CircularProcurement.caFull Site Launch Fall 2020
Advancing the Circular Economy
Putting Concepts into Action
Leveraging public buying power presents an enormous and virtually untapped opportunity to disrupt existing linear consumption patterns to advance and support a circular economy in cities, regions, and First Nations across Canada.
The circular economy is a system designed to eliminate waste and circulate resources so they are continually in use through a variety of means: reuse, share, repair, refurbish, remanufacture, and recycle in a closed-loops system; minimize inputs derived from virgin resources to maximize low-carbon efficiency; and keep products, equipment, and infrastructure in use for longer to increase productivity.
Circular Procurement Virtual Series 2020
To advance circular economy in Canada we can focus on collaboration with the public sector organizations, their suppliers and service providers – as well as the private sector and their supply chains – to put circular economy concepts into action.
We are committed to build on the momentum generated at Canada’s inaugural Circular Procurement Summit 2019. In concert with the World Circular Economy Forum we are pleased to host our next engagement activity.
Circular Procurement Virtual Series 2020 is a four-part webinar presentation for professionals in public and private procurement functions, facility management, finance, legal, and sustainability, along with vendors and suppliers. It aims to expand knowledge of the circular economy and its benefits; and showcase critical insights and steps to consider along the journey to implementing circular procurement. Circular Procurement Virtual Series 2020 will feature guest experts from around the globe bridging knowledge to Canada who will share their experience putting circular economy concepts into action through procurement. The series will include dedicated Canadian content to offer a new platform for continued collaboration.
A primary benefit of the circular economy is the ability to advance environmental, economic, and social outcomes simultaneously.
This session will speak directly to those key performance indicators; measure if they have been prioritized and offer fulsome evaluation; and how to monitor and report implementation results against outcomes.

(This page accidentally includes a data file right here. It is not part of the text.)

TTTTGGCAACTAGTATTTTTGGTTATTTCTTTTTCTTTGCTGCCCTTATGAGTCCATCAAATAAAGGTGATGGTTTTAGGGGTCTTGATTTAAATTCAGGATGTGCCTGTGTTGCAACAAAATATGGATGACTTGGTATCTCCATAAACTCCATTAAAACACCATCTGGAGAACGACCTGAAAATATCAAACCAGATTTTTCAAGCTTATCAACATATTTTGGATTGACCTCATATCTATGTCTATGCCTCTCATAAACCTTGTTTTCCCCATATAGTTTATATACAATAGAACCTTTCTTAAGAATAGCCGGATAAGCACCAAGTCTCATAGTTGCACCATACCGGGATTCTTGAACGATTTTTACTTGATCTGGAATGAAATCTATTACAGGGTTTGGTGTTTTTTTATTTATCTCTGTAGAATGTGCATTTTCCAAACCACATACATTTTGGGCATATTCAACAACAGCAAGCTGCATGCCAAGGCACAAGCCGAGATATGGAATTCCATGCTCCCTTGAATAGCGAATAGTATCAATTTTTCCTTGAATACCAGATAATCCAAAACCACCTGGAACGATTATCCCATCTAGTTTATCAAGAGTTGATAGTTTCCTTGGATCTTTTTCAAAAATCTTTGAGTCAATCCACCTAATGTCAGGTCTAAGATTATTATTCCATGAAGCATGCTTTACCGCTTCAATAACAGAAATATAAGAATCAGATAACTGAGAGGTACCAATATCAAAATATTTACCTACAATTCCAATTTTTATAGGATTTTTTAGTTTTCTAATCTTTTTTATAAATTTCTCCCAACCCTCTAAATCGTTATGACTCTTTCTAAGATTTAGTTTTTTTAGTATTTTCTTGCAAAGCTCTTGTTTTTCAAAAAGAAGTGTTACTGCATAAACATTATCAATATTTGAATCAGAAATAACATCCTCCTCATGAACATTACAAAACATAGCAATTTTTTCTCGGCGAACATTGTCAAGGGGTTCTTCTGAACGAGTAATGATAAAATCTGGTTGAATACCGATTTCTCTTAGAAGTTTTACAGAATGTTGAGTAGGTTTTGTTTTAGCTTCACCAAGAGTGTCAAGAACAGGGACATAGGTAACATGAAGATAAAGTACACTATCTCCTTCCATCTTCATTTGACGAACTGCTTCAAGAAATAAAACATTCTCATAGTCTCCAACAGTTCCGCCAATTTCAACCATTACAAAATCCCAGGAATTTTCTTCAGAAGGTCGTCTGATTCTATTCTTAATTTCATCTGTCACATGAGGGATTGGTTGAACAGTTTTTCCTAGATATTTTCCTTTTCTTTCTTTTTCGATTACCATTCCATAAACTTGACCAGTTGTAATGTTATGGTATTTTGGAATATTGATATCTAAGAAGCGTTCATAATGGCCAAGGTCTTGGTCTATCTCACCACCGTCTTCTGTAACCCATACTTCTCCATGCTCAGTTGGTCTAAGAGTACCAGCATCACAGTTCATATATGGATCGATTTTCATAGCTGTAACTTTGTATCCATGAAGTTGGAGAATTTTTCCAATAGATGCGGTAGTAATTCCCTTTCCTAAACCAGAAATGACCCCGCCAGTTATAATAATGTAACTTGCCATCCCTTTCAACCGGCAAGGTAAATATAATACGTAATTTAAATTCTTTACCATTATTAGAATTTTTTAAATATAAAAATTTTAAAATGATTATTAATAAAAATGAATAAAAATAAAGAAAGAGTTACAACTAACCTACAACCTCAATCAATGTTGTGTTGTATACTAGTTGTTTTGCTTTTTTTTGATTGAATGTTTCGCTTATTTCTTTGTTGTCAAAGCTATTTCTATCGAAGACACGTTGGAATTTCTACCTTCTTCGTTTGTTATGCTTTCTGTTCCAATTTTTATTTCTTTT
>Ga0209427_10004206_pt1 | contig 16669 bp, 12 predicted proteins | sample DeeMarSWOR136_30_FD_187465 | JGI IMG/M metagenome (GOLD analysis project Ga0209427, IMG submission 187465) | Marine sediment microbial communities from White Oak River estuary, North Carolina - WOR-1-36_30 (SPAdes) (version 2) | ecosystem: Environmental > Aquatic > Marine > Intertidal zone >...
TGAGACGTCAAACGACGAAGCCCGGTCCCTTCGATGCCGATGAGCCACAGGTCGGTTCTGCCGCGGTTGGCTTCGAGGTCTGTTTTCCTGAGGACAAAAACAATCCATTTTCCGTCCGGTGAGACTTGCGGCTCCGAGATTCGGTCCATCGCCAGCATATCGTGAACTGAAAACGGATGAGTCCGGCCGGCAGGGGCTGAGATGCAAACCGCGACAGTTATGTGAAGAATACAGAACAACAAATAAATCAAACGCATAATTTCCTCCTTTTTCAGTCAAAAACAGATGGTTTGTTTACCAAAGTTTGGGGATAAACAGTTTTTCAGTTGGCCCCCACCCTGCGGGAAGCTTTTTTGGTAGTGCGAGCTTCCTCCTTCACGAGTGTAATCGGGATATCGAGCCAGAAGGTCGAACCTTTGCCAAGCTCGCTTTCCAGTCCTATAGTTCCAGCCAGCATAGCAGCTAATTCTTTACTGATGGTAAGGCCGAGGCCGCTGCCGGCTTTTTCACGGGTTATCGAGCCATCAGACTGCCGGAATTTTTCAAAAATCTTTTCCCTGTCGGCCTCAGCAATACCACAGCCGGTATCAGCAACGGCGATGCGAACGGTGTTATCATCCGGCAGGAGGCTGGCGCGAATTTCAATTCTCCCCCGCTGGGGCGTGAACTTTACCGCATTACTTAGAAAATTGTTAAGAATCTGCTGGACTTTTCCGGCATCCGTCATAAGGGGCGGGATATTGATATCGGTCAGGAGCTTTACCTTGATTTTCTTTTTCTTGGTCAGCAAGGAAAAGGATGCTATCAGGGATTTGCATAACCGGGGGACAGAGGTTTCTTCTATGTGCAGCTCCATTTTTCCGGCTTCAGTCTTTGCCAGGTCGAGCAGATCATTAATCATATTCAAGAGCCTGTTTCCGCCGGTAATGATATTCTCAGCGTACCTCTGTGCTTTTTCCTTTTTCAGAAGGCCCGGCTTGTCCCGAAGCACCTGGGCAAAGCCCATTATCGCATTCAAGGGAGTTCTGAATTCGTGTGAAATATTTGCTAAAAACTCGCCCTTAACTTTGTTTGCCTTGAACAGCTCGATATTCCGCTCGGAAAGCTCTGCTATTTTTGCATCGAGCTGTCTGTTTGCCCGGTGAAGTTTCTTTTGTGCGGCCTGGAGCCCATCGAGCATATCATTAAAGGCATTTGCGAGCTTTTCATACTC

An exploration of how procurement can be used to advance the circular economy, and in particular, its use as a tool to build greater resiliency for a COVID-19 recovery. This session will feature lessons that COVID-19 has taught and how smart fiscal recovery packages can simultaneously deliver on environmental, economic, and social objectives.
showcase of circular business models in action with examples of innovative products and services that deliver circularity, as well as an examination of how the current linear economic model of consumption – take-make-waste – and traditional procurement practices continue to be an ongoing barrier to deliver on our collective environmental, economic, and social objectives.
Through the lens of organizational change management, we showcase how to leverage opportunity and advance circular ambitions by way of circular procurement. In the spirit of progress and achievements this session provides step-by-step implementation guidance from local government leaders from Europe and Canada that have identified and advanced circular ambitions.
Why Circular Procurement?
Circular procurement is a process by which public authorities purchase works, goods, or services that seek to contribute to closed energy and material loops within supply chains while minimizing and avoiding negative environmental impacts and waste creation across their whole lifecycle.
When effectively carried out circular procurement benefits the triple bottom line and supports important public policy outcomes:
Circular Procurement in Canada and Beyond
Public sector procurement in Canada is valued at $200 billion annually with 80 per cent taking place at local government levels. Federal, provincial, and municipal interests are beginning to recognize purchasing influence and opportunity for collaboration to that supports their objectives.
Our cities continue to operate in the unsustainable linear economy where resources and assets are managed inefficiently. However, with their population densities, they are well positioned to be cradles and catalysts for circularity as hubs for citizens and businesses, and have capacity to lead and support social and economic transitions in their communities using procurement as a tool.
Globally, circular procurement has the potential to deliver on the global 2030 Agenda for Sustainable Development and the United Nations’ Sustainable Development Goals.
Make cities and human settlements inclusive, safe, resilient, and sustainable.
Ensure sustainable consumption and production patterns.
Take urgent action to combat climate change and its impact.
Strengthen means and implementation; revitalize Global Partnership for Sustainable Development.